5.1 A host of environmental factors affect the existence. air) gas at a purge rate of 50 6 5 mL/min.2 Definitions of Terms Specific to This Standard: 5.5 The four significant criteria of this test method are: the 3. that change is indicated by a departure (T). necessarily denote the relative hazard in a particular applica. 7.2. 7. occur and their enthalpies (heats).2. use of dry purge gas is recommended and is essential for exotherm and its approximate temperature are the most signifi. at least 99 % pure nitrogen. observed. 7.1 DSC curve—a record of a differential scanning calo. change of enthalpy. the approximate temperature deviation-from-baseline. Unless effects of moisture are to be studied. NOTE 1—The choice of pressure may sometimes be estimated by the 3.4 Means of sustaining a test chamber environment of tion.2 A sample of the material to be examined and of a confinement.1 K/min. As an example. elevate the boiling point of a volatile organic substance 100°C. certain exothermic reactions are often inert (for example. to provide uniform controlled heating of 5. Alternatively.1. detection of a change of enthalpy. 1 and 2 and Terminology E473).1.2 Temperature sensor. Thus. scanning calorimetric capability for this test method include: 7. an exothermic reaction may be small at normal atmospheric rimeter where the change in heat flow (∆q) is plotted on the pressure. A record of ∆q on the ordinate is 7. and Under these conditions exothermic decomposition is often thermal stability. the estimation of its enthalpy and the observance of effects due to the cell atmosphere and pressure.2. hazard. nitrogen.1 The equipment used in this test method shall be capable 4. NOTE 3—Other purge gas rates may be used but shall be reported. or reference or the average temperature of both. cant criteria in this test method (see Section 3 and Fig. to detect a temperature or heat flow difference between the specimen and reference equivalent 5.1 K. 5.2.1 Furnace(s). reaction.1 Discussion—This is also known as the first. making an assessment of the temperature of instabil- ordinate and temperature or time is plotted on the abscissa (see ity difficult. 4. including heating rate.3 When volatile substances are being studied.1. instrument sensitivity. extrapolated on. instrumentation required to provide the minimum differential mined and reported. it is impor. 1). extrapolated onset tempera. a measurement is made of the heat flow (∆q) 6. differential scanning calorimetry. Apparatus made as a function of temperature (T) on the abscissa. uncharacterized chemical substance or mixture (see Section 8). 4. Limitations associated with the observed change of enthalpy. a rate of temperature change of from 2 to 20 K/min constant to an absolute pressure of 1. operation at subambient temperatures.2 Differential Scanning Calorimeter (DSC)—the essential ture (Te).3 Differential sensor. capable of executing a spe- tant to perform this test with a confining pressurized atmo. 7. 7.1 mW.2.1. degree of 4. 7.2 The magnitude of the change of enthalpy may not to 0. and atmosphere reactivity.1 In DSC. For example.3. to different atmospheres of equilibrated pressures. set value. 3. at which the event occurs. first-deviation-from baseline. will affect the detect- thermally inert reference material are placed in separate ability of an exothermic reaction using this procedure. and the integrated peak area (enthalpy) are deter. ing to the maximum deflection of the DSC curve. to provide an indication of the mended as an early test for detecting the thermal hazards of an specimen/furnace temperature to 60. peak. E537 − 12 calorimeter.4 For some substances the rate of enthalpy change during 3.2. Therefore. are made to measure the absolute temperature (T) of the sample magnitude.5 The onset temperature (To). Significance and Use 7. pressure will improve the assessment by increasing the rate of 3. helium or argon) or reactive (for accompanied by gas evolution that increases the potential example.2.2.3 onset temperature (To)—the temperature at which a pressure of the application to which the material is exposed.2. Provisions 6. and temperature of an exothermic reaction.1 A test chamber composed of: 5.14 MPa (150 psig) will generally 60. and 2 .2 peak temperature (Tp)—the temperature correspond. it is imperative that the qualitative results obtained from the application of this test method be viewed only as an 4.1 This test method is useful in detecting potentially a specimen and reference to a constant temperature or at a hazardous reactions including those from volatile chemicals constant rate within the applicable temperature range of this and in estimating the temperatures at which these reactions method. the presence of an employed when oxidation in air is a concern. holders. the extent of energy release for certain exothermic reactions may differ widely with the extent of NOTE 2—Typically.1.5 Temperature controller. heated at a controlled rate of 2 to 20 K/min under an equilibrated atmosphere. and shall have the capability of subjecting the sample cell from the initially established baseline of the heat flow record. Generally a repeated analysis at an elevated Figs.3 The sample and reference materials are simultaneously indication of the thermal stability of a chemical. cific temperature program by operating the furnace(s) between sphere so that changes of enthalpy that can occur above normal selected temperature limits (ambient temperature to 800 K) at boiling or sublimation points may be detected. Some. This test method is recom. Summary of Test Method 4.2. argon or helium is confinement of volatile products.4 When the sample undergoes a transition involving a of displaying changes of enthalpy as a function of temperature change of enthalpy. deflection from the established baseline is first observed.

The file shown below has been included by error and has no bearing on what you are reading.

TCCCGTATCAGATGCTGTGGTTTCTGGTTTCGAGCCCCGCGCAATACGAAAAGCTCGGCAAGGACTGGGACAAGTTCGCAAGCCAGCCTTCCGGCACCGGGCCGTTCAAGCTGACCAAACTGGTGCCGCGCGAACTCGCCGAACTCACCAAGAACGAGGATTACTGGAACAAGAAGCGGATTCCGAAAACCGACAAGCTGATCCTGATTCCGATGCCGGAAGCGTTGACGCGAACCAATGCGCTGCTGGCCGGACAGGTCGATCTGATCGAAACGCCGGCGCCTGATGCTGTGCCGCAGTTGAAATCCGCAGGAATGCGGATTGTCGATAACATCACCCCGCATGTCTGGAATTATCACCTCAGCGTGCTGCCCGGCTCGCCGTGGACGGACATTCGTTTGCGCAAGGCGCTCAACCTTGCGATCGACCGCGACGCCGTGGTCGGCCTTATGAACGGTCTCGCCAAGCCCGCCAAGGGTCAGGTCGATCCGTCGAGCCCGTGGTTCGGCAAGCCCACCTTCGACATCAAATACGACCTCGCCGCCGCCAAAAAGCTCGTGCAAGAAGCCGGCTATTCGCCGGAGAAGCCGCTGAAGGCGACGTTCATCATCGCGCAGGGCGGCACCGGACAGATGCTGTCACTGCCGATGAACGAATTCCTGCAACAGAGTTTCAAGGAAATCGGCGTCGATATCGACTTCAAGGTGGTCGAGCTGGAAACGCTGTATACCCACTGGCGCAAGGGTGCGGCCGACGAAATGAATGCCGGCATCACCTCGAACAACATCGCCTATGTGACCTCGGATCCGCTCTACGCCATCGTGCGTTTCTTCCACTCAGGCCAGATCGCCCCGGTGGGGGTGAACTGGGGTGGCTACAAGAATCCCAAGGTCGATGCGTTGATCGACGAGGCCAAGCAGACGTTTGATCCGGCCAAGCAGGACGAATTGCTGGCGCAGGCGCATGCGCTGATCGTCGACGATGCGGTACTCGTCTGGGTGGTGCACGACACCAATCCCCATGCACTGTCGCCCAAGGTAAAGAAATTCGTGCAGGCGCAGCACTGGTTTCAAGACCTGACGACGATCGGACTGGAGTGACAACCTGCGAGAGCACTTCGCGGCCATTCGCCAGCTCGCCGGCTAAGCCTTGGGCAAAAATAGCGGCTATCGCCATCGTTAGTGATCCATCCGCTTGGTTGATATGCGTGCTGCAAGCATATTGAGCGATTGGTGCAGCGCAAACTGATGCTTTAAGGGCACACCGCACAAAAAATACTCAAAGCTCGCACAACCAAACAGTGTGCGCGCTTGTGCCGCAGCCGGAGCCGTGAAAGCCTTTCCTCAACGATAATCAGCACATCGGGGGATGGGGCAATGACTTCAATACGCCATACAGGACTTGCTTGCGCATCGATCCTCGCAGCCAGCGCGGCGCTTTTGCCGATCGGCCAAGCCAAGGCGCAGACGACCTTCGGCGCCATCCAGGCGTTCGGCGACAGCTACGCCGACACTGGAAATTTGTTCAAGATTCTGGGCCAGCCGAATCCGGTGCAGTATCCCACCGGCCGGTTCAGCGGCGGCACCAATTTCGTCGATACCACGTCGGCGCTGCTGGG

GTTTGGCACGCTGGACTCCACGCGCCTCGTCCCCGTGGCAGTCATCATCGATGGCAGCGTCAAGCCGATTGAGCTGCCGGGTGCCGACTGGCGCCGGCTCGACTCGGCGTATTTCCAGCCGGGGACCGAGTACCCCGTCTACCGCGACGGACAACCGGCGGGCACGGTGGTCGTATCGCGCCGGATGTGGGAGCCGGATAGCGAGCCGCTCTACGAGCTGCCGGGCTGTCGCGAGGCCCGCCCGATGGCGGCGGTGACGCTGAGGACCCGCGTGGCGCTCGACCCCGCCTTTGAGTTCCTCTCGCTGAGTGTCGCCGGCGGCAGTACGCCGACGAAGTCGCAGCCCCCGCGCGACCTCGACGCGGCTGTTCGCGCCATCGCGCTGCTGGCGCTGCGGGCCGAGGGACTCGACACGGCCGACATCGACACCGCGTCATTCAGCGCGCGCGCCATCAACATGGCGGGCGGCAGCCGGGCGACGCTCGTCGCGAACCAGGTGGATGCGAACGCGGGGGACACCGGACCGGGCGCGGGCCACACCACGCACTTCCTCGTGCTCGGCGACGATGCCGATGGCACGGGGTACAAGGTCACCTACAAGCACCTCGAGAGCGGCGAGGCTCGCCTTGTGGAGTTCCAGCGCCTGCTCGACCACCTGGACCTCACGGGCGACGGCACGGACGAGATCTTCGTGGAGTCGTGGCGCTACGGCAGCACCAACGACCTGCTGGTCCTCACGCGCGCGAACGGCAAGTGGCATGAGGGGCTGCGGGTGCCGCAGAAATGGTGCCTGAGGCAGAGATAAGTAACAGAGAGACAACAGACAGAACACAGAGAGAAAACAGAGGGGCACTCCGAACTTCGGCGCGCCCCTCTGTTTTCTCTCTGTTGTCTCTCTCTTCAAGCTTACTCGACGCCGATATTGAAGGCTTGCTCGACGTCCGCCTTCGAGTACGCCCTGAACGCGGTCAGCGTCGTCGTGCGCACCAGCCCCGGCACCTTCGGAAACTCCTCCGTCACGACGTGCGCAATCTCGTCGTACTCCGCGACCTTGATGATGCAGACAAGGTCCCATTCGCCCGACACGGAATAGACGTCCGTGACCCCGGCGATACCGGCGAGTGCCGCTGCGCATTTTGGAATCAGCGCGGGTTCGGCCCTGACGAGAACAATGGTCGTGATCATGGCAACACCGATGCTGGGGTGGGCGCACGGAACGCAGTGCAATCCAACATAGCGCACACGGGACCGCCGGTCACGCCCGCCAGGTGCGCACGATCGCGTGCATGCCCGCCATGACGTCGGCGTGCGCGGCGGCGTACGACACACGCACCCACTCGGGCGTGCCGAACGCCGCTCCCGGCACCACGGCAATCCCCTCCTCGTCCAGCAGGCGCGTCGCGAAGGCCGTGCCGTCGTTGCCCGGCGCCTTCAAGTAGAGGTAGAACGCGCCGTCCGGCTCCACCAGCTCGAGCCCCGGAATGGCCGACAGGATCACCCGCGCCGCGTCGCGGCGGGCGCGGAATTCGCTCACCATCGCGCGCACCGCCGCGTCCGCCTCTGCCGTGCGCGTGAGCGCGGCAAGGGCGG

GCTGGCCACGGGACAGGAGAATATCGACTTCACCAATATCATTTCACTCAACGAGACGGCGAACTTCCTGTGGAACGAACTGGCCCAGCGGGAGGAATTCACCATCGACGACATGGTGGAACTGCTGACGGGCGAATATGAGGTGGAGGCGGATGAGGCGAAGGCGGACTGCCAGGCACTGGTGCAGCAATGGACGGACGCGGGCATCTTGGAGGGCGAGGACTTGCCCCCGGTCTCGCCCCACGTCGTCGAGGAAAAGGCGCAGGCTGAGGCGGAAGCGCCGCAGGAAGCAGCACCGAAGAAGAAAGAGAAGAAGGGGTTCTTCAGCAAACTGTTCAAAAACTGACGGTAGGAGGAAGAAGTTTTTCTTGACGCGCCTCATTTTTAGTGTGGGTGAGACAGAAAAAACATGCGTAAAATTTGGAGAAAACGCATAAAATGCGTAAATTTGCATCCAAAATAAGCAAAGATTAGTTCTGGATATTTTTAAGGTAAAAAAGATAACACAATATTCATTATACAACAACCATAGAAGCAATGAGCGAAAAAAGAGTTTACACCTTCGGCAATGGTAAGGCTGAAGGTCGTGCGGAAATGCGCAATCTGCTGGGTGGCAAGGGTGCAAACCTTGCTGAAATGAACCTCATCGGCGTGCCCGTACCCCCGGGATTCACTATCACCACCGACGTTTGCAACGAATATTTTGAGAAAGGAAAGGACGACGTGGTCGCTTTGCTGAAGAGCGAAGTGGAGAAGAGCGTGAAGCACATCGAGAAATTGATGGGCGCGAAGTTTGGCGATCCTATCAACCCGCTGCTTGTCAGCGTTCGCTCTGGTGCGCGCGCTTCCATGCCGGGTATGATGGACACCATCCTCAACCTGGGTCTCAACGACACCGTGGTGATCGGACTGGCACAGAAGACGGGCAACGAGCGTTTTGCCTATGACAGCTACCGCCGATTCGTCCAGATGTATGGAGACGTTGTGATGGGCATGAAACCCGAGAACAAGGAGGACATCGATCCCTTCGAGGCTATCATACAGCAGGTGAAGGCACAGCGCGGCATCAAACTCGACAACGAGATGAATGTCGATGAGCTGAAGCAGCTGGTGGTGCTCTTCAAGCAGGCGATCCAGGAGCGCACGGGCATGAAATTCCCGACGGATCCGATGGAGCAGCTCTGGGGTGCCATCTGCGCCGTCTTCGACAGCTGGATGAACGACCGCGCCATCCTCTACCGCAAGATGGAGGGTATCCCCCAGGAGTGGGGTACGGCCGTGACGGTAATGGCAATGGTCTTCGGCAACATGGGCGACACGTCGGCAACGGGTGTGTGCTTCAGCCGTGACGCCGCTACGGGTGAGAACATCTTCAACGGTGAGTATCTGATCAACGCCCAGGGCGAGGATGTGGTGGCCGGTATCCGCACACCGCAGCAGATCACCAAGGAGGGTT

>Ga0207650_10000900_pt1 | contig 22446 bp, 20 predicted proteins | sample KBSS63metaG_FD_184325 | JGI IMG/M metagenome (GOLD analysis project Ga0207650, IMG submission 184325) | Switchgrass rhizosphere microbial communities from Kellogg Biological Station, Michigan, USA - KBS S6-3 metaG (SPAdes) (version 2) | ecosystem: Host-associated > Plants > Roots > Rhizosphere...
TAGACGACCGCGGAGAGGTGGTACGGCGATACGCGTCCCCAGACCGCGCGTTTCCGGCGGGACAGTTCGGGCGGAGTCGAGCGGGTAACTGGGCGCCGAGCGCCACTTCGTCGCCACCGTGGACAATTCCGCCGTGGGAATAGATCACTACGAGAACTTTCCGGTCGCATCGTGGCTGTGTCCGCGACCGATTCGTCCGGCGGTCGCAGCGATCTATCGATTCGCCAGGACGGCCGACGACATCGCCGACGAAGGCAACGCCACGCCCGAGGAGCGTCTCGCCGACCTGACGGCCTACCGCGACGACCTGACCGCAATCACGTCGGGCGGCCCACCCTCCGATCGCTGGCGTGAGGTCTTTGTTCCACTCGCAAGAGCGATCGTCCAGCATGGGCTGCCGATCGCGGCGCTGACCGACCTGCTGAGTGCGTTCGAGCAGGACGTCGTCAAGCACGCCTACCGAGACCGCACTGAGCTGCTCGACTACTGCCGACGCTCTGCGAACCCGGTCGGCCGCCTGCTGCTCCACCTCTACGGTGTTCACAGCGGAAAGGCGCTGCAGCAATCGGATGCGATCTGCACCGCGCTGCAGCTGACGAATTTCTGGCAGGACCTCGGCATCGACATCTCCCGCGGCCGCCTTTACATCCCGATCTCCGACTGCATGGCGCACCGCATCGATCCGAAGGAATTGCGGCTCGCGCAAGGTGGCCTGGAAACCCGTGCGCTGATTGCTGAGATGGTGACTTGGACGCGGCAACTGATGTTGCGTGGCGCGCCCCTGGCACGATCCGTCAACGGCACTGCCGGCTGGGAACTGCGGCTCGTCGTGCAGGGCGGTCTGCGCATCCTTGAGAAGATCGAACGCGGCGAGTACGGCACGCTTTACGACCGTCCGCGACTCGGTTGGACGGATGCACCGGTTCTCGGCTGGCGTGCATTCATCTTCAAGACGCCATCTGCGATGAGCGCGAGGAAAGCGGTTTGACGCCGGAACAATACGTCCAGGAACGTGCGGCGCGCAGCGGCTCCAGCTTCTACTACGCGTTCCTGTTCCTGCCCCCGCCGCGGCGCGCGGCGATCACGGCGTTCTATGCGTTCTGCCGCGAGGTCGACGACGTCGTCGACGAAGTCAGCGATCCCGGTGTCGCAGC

1 Typical DSC Curve with Exotherm .3 E537 − 12 FIG.